The 112th was ordered to a position in Belgium.
"We did not have good winter gear, such as warm footwear, spare socks or underwear," Carr recalled this month at the home in Bellows Falls where, at 95, he still lives independently with Gloria, his wife of 70 years. "My feet got such bad frostbite it still bothers me."
"They finally gave us sleeping bags — I still have mine. Boliver Hyland, an older veteran, showed me how to fix the bag so it was very warm. I sewed a blanket onto the liner. This bag did not leave my person," he said.
"Most of the time— and I'm not ashamed to admit it — I was scared," he said. "A lot of times we were exceptionally lucky. A couple of my friends were 18 years old; we had some elderly guys that took care of us. They showed us how to be men, you know."
There were other battles for the 112th, but none rivaled the Bulge. When the war ended, Carr was set to be discharged but had a painful boil on his left wrist. "I was worried they might keep me," he said. "So I got some hot water in my helmet and soaked it until I got it down."
It took Carr some time to locate his family upon returning to Bellows Falls; his mother's house had been destroyed by a fire on Christmas Day 1945. "The State of Vermont gave us $20 a week for a year, and I took the money and a year off," he said. "I finally had to go back to work at St. Johnsbury Trucking, as I had run out of money." Later, he worked as a dispatcher for Holmes Transportation and then as plant manager at Rockingham Memorial Hospital.
At home, like so many other veterans, Carr avoided talking about the war. His family respected his boundaries and never pressed him for stories.
"I think what he saw was just too disturbing — and he was really young," said his daughter, Jeanine Carr. "You know, he saw a lot, and he experienced a lot of physical discomfort from the severe frostbite. And the emotional pain made it just hard for him to talk about."
It's not going to happen to me — it's going to hurt the other guy. I totally embraced that mentality.
- James Buck
- Dick Austin
Navy Bomber Pilot
Night bombing runs off aircraft carriers were still new — they'd only begun in January 1944 — and U.S. Navy pilot Richard "Dick" Austin would never get used to them.
His Avenger torpedo bomber was designed for floating airfields like the USS Yorktown, but any night run was a crapshoot. Daylight allowed him to visually check his altitude, speed and direction, providing precious time for adjustments. But it was night for this particular landing, and from the cockpit, Austin was looking at a dark mass undulating in a black sea under a starless night sky.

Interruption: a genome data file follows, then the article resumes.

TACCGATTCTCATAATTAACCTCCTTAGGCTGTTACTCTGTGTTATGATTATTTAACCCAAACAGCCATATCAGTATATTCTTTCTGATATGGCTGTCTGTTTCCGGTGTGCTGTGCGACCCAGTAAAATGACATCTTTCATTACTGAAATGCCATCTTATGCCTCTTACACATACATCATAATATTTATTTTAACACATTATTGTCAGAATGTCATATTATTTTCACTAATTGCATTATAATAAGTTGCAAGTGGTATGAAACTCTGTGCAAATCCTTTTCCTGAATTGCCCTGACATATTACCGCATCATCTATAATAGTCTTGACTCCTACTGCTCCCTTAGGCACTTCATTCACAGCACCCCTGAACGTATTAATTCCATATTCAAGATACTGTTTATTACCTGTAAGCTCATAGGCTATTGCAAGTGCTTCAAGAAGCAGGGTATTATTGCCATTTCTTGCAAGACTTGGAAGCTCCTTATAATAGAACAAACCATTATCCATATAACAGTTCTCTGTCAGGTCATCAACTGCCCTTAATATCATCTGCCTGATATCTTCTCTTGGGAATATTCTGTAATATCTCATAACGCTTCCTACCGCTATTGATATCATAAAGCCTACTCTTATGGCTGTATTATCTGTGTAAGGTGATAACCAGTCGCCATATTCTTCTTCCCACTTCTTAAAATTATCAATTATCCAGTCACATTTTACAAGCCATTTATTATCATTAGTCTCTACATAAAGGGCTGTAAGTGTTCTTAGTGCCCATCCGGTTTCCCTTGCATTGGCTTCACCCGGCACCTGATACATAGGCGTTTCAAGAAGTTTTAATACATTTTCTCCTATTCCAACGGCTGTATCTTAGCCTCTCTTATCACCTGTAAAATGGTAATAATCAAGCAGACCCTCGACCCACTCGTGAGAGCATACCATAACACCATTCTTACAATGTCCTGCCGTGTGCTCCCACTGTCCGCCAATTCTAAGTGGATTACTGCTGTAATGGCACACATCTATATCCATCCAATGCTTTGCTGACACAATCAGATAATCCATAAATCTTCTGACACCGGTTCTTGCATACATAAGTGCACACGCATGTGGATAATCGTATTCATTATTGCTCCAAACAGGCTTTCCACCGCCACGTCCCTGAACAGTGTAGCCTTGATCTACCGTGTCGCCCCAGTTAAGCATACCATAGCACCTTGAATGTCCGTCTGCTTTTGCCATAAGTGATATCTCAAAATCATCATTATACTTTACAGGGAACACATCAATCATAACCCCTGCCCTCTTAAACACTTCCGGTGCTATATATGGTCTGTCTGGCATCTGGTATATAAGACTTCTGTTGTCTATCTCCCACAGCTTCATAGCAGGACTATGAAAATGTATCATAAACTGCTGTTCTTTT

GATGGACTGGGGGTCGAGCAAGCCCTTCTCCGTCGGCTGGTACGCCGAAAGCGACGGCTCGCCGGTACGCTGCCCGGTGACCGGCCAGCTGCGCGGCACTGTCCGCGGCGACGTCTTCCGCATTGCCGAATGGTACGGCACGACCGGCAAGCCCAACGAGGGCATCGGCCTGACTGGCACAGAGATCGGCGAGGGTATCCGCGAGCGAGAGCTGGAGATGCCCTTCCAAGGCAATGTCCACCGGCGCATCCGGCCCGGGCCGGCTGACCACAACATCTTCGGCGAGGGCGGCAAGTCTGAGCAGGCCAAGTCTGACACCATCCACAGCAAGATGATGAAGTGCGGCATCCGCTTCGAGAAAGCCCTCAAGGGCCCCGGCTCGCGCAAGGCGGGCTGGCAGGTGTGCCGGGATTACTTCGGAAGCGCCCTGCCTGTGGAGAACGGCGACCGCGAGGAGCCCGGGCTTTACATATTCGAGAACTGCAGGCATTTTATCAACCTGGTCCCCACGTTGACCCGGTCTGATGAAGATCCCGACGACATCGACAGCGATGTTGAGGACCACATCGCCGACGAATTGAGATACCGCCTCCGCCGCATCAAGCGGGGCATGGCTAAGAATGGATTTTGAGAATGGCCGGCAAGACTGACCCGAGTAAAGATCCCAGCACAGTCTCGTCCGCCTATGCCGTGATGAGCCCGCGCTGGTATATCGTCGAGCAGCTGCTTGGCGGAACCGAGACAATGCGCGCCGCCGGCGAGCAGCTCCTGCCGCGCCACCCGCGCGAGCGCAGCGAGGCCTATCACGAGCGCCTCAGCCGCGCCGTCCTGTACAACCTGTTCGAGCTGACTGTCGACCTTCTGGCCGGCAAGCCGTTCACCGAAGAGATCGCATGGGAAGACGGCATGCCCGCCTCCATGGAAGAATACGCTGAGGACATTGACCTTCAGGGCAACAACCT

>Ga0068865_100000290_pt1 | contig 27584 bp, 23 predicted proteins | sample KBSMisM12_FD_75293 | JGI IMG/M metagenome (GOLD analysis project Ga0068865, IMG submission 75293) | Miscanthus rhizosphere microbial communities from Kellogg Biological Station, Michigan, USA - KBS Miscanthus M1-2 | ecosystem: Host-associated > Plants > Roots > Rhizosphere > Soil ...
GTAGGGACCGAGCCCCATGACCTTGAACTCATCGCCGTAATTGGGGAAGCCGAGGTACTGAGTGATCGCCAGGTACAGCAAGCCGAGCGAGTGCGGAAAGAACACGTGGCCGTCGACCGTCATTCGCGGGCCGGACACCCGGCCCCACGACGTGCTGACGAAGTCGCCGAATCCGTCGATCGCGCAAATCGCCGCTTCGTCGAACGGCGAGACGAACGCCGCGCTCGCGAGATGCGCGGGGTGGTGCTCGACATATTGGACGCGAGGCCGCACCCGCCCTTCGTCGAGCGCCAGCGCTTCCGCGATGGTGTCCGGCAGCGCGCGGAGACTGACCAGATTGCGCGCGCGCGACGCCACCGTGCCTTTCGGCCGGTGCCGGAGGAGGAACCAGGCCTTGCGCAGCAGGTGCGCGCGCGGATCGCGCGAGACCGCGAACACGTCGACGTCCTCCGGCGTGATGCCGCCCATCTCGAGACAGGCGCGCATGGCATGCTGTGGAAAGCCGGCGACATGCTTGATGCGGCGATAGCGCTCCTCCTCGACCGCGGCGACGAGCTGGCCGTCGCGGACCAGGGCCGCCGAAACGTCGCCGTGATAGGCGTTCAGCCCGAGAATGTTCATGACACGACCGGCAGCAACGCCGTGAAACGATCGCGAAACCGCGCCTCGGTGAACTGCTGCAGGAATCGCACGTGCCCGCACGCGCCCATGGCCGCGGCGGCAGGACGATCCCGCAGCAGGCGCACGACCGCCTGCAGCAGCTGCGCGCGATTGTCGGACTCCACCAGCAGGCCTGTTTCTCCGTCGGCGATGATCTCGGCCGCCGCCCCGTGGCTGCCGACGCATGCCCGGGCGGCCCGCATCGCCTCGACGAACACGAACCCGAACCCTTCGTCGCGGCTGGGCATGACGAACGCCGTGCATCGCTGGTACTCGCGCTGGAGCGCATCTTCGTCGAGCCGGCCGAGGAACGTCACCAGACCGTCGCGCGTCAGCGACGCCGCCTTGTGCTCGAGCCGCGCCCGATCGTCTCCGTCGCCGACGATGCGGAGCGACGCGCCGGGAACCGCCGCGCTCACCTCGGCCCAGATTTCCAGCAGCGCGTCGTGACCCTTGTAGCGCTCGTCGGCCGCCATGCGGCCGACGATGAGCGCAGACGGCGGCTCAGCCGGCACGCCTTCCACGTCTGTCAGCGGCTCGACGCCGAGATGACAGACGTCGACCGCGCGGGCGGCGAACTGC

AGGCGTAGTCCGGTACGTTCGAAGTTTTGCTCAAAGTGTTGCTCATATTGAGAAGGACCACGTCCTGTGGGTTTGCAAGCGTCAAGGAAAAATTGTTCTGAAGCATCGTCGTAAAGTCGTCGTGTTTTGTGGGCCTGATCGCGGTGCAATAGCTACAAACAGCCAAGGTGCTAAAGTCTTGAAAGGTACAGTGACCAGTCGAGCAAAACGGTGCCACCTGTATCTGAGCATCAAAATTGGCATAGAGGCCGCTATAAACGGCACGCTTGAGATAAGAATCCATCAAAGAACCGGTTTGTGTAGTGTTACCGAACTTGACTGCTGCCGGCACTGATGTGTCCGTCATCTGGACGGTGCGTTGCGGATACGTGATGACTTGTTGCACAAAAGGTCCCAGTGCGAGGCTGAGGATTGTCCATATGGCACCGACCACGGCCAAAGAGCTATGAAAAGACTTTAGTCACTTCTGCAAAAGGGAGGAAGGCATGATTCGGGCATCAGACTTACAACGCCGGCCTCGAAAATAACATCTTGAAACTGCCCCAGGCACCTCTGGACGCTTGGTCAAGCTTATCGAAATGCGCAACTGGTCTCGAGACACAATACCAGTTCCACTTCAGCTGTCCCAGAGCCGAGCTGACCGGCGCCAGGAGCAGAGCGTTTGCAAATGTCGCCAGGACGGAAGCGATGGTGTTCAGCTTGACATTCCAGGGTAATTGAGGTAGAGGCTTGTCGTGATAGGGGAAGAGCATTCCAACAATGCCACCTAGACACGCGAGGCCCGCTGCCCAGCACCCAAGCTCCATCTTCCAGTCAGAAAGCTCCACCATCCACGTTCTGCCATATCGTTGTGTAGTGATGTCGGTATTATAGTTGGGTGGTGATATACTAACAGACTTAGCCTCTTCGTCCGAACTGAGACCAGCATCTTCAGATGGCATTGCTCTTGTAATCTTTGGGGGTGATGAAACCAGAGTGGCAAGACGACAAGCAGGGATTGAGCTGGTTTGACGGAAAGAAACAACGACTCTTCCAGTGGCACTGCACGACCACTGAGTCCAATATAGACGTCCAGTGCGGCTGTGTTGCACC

"Depth perception is useless above the water, so you're worried that you may be too low," he recalled 77 years later, in the comfort of his room at the Wake Robin retirement community in Shelburne. "You need to be lined up straight with the carrier, 15 feet above the deck. Too far right, and you obliterate the island where the bridge and air control are stacked; too far left, and you flip into the churning sea ... So you try to adjust on approach ... but there's no time."
Austin was terrified. He landed safely that evening and dozens of other times. It was never routine.
"I was very frightened by the demands of adjusting in the last seconds before I saw the deck. The landing signal officer with his lighted paddles helped — but not nearly enough to kill your anxiety," Austin said. "And, really, you don't have time to indulge that anxiety, because if you don't make adjustments, your life is threatened."
- James Buck
- Pilots awaiting a mission
To think, Austin had never flown a plane — never even built a model airplane — until a few years before. He was attending St. Lawrence College in New York State when a civilian pilot training program was introduced for credit. It was love at first flight; Austin was the first in his class to solo, first to get a pilot's license. In the spring of 1942, he was working on Wall Street when the Navy called. Austin quickly progressed through advanced flight to torpedo training.
And now he was flying off the Yorktown. Pilots practiced on airstrips with markings approximating a carrier's safe landing zone, but they couldn't simulate the real thing. Fear forced a mindset of displacement.
"It's not going to happen to me — it's going to hurt the other guy. I totally embraced that mentality," Austin said of the self-delusion that got him through the war. "How an infantryman could climb out of a trench and attack a machine gun nest — [it] would only be possible if he had that attitude."
For Austin, the "other guy" was his friend Frank Frazier, who was shot down off the coast of Formosa, now called Taiwan, captured by the Japanese and imprisoned late in the war. "He was beheaded the day before the armistice was signed," Austin said. "What a waste."
Austin nearly ran out of gas on a run over Formosa in 1945, but nothing equaled a close call he had in the Philippines the year before. The fact that the risk resulted in a fool's errand is something Austin laughs about now.
- James Buck
- A torpedo bomber